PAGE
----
In Part 1 of this series of articles on 5 Tips to Be a Better Participant in Your Healthcare, I take a look at finding the right doctor by understanding the different types of doctors, the training and special interests of the doctor, and exploring the possibility of seeking a new doctor or a second opinion.
5 Tips to Be a Better Participant in Your Healthcare: Introduction
Part 1: Find the Right Doctor
Tip #1: Find the right doctor
Not all doctors are the same. Primary care physicians practice general medicine and include family practitioners, pediatricians, internists, obstetricians, and gynecologists. These doctors are generally the first stop for patients and are a long-term partner in healthcare. You can find a primary care physician by looking through the providers in your insurance network, word of mouth and talking to people you know, or by online searches.
When there are more particular needs or problems to address, patients are referred or sent to specialists, such as oncologists, cardiologists, endocrinologists, or surgeons who may then use other tests to further diagnose the problem and develop treatment or management plans. These relationships are generally centered on a particular problem and once that problem is solved, you may no longer need to visit that doctor. Speak with your primary or referring doctor to be sure you are going to the right specialist for the right problem.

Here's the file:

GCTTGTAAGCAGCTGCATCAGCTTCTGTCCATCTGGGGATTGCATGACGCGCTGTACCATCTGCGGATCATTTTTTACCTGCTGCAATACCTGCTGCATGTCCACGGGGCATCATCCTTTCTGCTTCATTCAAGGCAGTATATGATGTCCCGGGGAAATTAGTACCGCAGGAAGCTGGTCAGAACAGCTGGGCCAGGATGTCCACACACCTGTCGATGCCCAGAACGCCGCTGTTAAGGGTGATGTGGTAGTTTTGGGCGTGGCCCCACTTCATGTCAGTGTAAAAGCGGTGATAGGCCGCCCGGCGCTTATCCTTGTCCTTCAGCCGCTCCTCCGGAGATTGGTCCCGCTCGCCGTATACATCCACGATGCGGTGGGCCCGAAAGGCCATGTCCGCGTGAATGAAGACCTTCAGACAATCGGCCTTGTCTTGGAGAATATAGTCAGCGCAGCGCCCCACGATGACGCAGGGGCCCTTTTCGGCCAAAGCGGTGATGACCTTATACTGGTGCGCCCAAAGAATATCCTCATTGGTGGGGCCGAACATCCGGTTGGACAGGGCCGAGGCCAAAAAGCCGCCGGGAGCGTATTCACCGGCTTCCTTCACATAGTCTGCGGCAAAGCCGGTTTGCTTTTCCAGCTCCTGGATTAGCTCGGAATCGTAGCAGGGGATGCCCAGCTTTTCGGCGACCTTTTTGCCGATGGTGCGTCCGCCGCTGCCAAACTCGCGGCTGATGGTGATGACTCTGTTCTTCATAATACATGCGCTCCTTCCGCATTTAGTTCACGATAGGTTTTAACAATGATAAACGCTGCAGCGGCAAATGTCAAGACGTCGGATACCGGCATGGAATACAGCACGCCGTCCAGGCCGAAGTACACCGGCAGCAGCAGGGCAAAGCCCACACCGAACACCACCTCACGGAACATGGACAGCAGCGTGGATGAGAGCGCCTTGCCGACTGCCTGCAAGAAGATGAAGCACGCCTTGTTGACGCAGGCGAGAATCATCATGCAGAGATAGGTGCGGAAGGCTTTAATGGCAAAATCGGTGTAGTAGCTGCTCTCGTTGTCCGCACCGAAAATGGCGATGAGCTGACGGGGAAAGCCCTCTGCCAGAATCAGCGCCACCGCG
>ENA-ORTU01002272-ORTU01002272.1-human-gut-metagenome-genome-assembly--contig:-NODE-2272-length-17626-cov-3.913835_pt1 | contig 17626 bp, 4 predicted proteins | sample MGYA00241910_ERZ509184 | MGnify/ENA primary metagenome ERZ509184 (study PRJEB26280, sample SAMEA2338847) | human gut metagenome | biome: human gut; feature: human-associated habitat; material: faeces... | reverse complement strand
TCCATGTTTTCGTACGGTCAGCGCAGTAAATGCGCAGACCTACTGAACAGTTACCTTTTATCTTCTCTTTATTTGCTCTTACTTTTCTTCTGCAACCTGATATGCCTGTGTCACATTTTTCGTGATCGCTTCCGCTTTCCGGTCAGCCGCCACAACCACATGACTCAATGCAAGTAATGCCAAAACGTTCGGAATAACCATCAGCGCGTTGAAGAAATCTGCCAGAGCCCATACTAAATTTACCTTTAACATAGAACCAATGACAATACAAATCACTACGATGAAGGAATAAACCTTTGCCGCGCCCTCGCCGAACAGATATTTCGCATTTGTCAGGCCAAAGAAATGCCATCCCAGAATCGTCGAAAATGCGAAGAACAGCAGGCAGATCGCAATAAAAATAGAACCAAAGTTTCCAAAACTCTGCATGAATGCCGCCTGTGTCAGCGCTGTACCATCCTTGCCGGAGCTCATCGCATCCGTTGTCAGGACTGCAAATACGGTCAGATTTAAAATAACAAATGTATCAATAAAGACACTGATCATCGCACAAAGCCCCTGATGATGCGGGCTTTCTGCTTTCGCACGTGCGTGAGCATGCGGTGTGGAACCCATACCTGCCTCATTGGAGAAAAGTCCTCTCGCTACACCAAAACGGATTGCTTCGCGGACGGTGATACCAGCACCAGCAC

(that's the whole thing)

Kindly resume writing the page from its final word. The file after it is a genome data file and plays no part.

Do you know what special training your doctor received that may be beneficial to you as a patient? Do they treat the diseases or disorders for which you need attention? There are several ways to find these answers. Ask your doctor about their experience of taking care of people with your condition. Also, doctors’ offices and hospitals often place information about their physicians’ background, education, and special training on their website where you can discover the diseases and disorders they have a special interest in treating.
But even when you have found your doctor, there are times when it is necessary to seek a second opinion or find another doctor. Please know doing so is okay. Though I enter the relationship seeking to help, I recognize there are times where I may not be the best doctor for the particular needs of a patient. Furthermore, I have had patients who requested a second opinion or have care transferred to a different provider. Sometimes, through no fault of the doctor and/or the patient, it is not a good match, leading to such changes so the patient can receive the attention and care they rightly deserve.
So there you have it. As mentioned in the introduction to this 5 part series, next week I will have another tip to keep you fully engaged in your healthcare.
Until then, share this tip with your friends and plan to learn about tip #2 next week: speaking up during your doctor’s visit.